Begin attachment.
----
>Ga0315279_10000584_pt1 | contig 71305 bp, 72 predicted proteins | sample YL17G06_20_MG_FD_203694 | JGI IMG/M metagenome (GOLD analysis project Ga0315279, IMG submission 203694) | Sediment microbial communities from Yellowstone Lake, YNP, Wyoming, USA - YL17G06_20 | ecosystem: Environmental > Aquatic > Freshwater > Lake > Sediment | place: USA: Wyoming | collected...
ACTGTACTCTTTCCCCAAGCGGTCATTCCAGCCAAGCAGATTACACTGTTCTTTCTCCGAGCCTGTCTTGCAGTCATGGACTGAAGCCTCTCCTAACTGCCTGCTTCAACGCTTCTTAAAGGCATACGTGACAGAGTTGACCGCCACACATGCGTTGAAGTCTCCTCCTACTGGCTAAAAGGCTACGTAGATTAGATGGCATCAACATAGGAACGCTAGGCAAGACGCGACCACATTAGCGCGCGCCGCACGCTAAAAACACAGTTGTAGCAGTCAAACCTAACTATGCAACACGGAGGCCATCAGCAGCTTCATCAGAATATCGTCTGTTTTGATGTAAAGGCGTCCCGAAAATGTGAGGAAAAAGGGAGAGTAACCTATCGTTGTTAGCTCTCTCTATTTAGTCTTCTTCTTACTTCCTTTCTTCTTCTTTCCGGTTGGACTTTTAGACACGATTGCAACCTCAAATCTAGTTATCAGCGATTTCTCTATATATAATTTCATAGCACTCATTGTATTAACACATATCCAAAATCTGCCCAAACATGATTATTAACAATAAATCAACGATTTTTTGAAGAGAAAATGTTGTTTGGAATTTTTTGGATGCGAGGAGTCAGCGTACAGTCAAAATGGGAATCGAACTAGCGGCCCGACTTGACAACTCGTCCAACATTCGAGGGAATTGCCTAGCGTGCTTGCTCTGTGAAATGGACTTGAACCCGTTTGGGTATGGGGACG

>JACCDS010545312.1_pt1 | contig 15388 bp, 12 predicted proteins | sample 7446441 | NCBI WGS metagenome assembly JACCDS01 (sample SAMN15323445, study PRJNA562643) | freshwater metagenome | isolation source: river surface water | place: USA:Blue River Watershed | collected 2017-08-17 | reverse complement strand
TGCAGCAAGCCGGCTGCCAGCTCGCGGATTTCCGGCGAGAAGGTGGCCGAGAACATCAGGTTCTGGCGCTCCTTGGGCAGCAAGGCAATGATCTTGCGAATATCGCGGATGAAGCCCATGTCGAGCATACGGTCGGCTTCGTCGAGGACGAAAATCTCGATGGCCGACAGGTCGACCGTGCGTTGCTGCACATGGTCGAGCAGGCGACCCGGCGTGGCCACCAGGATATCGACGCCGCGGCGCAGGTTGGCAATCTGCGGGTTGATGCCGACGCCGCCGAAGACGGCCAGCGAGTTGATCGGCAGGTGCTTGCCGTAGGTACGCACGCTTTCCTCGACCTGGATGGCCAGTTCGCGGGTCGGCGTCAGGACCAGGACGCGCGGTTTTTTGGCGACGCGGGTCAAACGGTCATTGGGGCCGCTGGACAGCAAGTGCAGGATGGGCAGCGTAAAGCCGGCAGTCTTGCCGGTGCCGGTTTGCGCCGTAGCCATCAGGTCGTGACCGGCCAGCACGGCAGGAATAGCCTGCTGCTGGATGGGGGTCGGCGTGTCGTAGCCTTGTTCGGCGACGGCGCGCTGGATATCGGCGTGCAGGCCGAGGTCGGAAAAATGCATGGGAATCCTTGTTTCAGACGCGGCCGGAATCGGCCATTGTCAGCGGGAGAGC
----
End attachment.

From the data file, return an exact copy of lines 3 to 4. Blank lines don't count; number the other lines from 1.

>JACCDS010545312.1_pt1 | contig 15388 bp, 12 predicted proteins | sample 7446441 | NCBI WGS metagenome assembly JACCDS01 (sample SAMN15323445, study PRJNA562643) | freshwater metagenome | isolation source: river surface water | place: USA:Blue River Watershed | collected 2017-08-17 | reverse complement strand
TGCAGCAAGCCGGCTGCCAGCTCGCGGATTTCCGGCGAGAAGGTGGCCGAGAACATCAGGTTCTGGCGCTCCTTGGGCAGCAAGGCAATGATCTTGCGAATATCGCGGATGAAGCCCATGTCGAGCATACGGTCGGCTTCGTCGAGGACGAAAATCTCGATGGCCGACAGGTCGACCGTGCGTTGCTGCACATGGTCGAGCAGGCGACCCGGCGTGGCCACCAGGATATCGACGCCGCGGCGCAGGTTGGCAATCTGCGGGTTGATGCCGACGCCGCCGAAGACGGCCAGCGAGTTGATCGGCAGGTGCTTGCCGTAGGTACGCACGCTTTCCTCGACCTGGATGGCCAGTTCGCGGGTCGGCGTCAGGACCAGGACGCGCGGTTTTTTGGCGACGCGGGTCAAACGGTCATTGGGGCCGCTGGACAGCAAGTGCAGGATGGGCAGCGTAAAGCCGGCAGTCTTGCCGGTGCCGGTTTGCGCCGTAGCCATCAGGTCGTGACCGGCCAGCACGGCAGGAATAGCCTGCTGCTGGATGGGGGTCGGCGTGTCGTAGCCTTGTTCGGCGACGGCGCGCTGGATATCGGCGTGCAGGCCGAGGTCGGAAAAATGCATGGGAATCCTTGTTTCAGACGCGGCCGGAATCGGCCATTGTCAGCGGGAGAGC